It seems that a fresh wave of inquiries will be hitting the headlines soon, in the wake of yet more scandals and controversies.
Issues ranging from expansion at Heathrow, the BBC’s handling of Newsnight’s Jimmy Savile investigation, and even the Libor rate are now the subject of inquiries. As with any inquiry, challenging conversations and issues will need to be explored in a sensitive yet purposeful way. I am sure that as these inquiries develop, plenty of fascinating and thought-provoking discussions will be prompted about the process of the inquiries, and the broader system of inquiries as an investigative tool.
What do all of these inquiries have in common, besides the name? One interesting issue is the question of stakeholders – as the ongoing work of CEDR Foundation’s ‘Inquiry into Inquiries’ highlights, the inquiry system is increasingly popular because it aims to meet the needs of key stakeholders affected by events, not least the general public.
However, I think that as inquiries become an increasingly mainstream method of investigation, the question of stakeholders and other design elements will become more nuanced. The Heathrow Inquiry is already pointing to this kind of question – we know that businesses large and small, residents and airline operators will all be engaged in the discussion, but what might their positions be? Do all residents oppose development of a third runway, or is opinion led by a core group of engaged residents who influence the way the rest of the community acts? Likewise, how many businesses have a ‘bottom line’ case for airport expansion, and how many are influenced by what seems to be the popular narrative that “business needs a new runway”? And everyone will have a NIMBY (Not In My Backyard) perspective that resonates for them.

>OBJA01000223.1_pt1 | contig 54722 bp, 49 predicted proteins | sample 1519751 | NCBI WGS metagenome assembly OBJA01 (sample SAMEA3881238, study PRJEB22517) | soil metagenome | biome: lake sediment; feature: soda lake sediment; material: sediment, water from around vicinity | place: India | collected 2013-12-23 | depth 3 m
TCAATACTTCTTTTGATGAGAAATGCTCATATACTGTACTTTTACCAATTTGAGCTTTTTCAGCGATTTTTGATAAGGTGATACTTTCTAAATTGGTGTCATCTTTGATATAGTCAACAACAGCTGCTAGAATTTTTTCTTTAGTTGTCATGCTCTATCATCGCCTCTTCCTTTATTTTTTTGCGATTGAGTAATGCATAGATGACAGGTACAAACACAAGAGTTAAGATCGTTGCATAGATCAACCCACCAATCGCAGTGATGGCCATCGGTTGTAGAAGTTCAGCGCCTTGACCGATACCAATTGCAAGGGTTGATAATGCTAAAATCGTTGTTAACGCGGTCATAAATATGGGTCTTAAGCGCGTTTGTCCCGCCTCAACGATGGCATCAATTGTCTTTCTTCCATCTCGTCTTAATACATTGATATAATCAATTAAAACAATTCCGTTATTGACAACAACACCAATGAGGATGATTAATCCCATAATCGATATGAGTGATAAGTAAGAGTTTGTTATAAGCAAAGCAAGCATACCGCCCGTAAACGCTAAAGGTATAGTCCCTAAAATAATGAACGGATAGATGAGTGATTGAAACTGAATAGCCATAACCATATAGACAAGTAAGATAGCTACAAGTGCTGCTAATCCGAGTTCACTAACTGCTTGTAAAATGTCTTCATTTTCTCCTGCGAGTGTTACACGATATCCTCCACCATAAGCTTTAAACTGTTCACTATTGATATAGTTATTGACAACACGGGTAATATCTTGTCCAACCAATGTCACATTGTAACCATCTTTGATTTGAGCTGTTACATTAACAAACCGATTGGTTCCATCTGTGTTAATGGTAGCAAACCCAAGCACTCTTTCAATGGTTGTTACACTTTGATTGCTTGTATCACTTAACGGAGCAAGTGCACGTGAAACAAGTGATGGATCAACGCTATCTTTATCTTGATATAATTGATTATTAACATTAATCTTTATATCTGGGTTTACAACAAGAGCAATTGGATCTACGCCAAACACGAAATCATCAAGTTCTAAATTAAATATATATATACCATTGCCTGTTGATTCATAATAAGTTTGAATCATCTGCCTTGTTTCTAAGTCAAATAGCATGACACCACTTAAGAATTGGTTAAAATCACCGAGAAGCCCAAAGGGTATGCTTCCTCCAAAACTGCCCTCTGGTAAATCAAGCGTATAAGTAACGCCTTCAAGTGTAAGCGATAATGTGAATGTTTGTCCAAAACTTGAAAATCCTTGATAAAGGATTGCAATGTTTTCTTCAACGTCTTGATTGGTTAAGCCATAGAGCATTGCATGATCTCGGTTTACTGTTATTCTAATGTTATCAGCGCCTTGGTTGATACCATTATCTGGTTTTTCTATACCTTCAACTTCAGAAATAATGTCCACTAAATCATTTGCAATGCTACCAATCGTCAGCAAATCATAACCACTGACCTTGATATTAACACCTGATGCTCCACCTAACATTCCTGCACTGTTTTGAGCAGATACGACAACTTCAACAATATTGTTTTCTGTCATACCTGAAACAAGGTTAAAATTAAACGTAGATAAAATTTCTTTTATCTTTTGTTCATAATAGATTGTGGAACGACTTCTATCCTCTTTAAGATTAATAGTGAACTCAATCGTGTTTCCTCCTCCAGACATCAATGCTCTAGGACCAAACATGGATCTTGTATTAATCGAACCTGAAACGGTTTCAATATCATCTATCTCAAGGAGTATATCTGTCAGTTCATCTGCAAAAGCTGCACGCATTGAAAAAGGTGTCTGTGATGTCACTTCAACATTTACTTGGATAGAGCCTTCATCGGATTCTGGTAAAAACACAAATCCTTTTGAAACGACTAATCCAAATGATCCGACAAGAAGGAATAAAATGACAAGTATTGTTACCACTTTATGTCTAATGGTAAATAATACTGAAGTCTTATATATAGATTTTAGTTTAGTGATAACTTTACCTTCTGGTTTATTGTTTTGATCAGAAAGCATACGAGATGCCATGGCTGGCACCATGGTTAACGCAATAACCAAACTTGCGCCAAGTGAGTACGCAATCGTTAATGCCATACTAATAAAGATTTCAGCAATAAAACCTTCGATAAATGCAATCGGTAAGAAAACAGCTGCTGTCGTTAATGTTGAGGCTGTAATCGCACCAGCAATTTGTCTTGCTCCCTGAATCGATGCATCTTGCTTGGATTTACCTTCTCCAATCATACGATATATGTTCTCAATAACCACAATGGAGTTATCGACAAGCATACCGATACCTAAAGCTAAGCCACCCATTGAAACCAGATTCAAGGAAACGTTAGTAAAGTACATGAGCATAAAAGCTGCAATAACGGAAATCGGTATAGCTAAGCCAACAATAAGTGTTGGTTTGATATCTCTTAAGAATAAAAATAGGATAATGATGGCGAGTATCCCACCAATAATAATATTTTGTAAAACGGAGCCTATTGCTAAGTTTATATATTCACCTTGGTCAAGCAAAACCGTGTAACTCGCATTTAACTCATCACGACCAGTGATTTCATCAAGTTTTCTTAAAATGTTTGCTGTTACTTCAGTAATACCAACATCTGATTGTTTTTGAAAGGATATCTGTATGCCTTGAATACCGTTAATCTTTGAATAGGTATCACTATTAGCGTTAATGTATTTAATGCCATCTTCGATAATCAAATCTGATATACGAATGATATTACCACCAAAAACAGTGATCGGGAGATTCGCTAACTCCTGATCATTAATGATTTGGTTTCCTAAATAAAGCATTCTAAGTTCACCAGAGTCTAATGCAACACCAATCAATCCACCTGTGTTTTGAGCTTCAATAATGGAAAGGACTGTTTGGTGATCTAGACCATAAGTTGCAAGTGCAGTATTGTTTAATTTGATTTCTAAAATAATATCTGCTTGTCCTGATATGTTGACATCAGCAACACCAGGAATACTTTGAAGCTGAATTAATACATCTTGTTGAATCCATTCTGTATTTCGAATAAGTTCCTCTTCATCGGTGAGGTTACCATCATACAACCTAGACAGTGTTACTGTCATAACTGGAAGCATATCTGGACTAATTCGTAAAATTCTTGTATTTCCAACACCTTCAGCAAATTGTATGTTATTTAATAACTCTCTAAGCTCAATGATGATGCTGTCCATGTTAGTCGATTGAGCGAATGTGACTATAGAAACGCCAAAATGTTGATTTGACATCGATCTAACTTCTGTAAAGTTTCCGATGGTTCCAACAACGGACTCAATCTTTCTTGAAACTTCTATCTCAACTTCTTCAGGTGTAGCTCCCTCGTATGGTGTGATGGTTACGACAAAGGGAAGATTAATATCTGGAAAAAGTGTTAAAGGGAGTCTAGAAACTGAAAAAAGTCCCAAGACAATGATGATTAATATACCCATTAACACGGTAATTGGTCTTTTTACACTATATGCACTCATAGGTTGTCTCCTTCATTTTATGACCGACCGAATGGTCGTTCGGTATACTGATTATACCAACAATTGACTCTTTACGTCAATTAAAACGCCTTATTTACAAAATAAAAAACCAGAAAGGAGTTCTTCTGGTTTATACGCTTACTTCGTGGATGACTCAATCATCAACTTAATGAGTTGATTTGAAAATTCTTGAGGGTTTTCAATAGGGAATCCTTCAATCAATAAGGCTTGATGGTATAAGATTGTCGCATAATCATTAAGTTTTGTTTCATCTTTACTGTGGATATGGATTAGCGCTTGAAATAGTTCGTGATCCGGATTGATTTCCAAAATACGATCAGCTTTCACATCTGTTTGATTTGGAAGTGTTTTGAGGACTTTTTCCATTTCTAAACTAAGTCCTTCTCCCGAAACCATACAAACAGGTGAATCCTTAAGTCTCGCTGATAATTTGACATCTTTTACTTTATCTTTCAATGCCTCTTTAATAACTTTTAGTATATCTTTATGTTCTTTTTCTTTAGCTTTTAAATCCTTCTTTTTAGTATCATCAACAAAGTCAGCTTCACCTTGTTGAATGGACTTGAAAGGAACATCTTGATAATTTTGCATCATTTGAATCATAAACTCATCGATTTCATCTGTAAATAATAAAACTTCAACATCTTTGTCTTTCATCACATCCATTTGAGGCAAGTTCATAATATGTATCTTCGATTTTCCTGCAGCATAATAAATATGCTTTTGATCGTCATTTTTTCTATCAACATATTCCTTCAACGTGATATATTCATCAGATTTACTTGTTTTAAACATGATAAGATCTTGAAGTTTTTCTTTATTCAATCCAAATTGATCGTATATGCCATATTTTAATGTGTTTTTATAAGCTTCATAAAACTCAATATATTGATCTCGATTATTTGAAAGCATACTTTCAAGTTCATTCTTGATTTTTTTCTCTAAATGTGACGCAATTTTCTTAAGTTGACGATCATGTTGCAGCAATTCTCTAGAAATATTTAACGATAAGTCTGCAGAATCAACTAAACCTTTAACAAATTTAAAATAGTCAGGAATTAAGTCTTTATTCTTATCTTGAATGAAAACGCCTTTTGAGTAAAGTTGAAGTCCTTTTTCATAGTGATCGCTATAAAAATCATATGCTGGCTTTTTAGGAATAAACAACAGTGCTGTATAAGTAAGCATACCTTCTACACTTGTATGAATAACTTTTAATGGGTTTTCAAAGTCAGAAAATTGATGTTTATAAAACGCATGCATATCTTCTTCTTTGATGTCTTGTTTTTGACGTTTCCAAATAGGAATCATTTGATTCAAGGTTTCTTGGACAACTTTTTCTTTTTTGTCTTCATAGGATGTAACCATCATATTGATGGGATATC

These questions merely scratch the surface of what I think is an issue about how each party’s needs are best addressed. Inquiries often do excellent work in establishing the facts around an issue, and my hope is that similar excellence will become characteristic in finding innovative ways of dealing with the complex needs of equally complex stakeholder groups. If inquiries represent pioneering ways of establishing facts, we should apply that sense of originality and intelligent design to every part of the process – and particularly be aware of the process and outcome assumptions we are bringing to the inquiry table.
I will be following the Heathrow, Libor and ‘Newsnight’ inquiries closely, as a mediator with an eye for problem solving and as a member of the public. We are all stakeholders in this process to some degree, and it can only be a good thing for these inquiries to receive as widespread public interest and attention as possible. How else can the public own the public inquiry?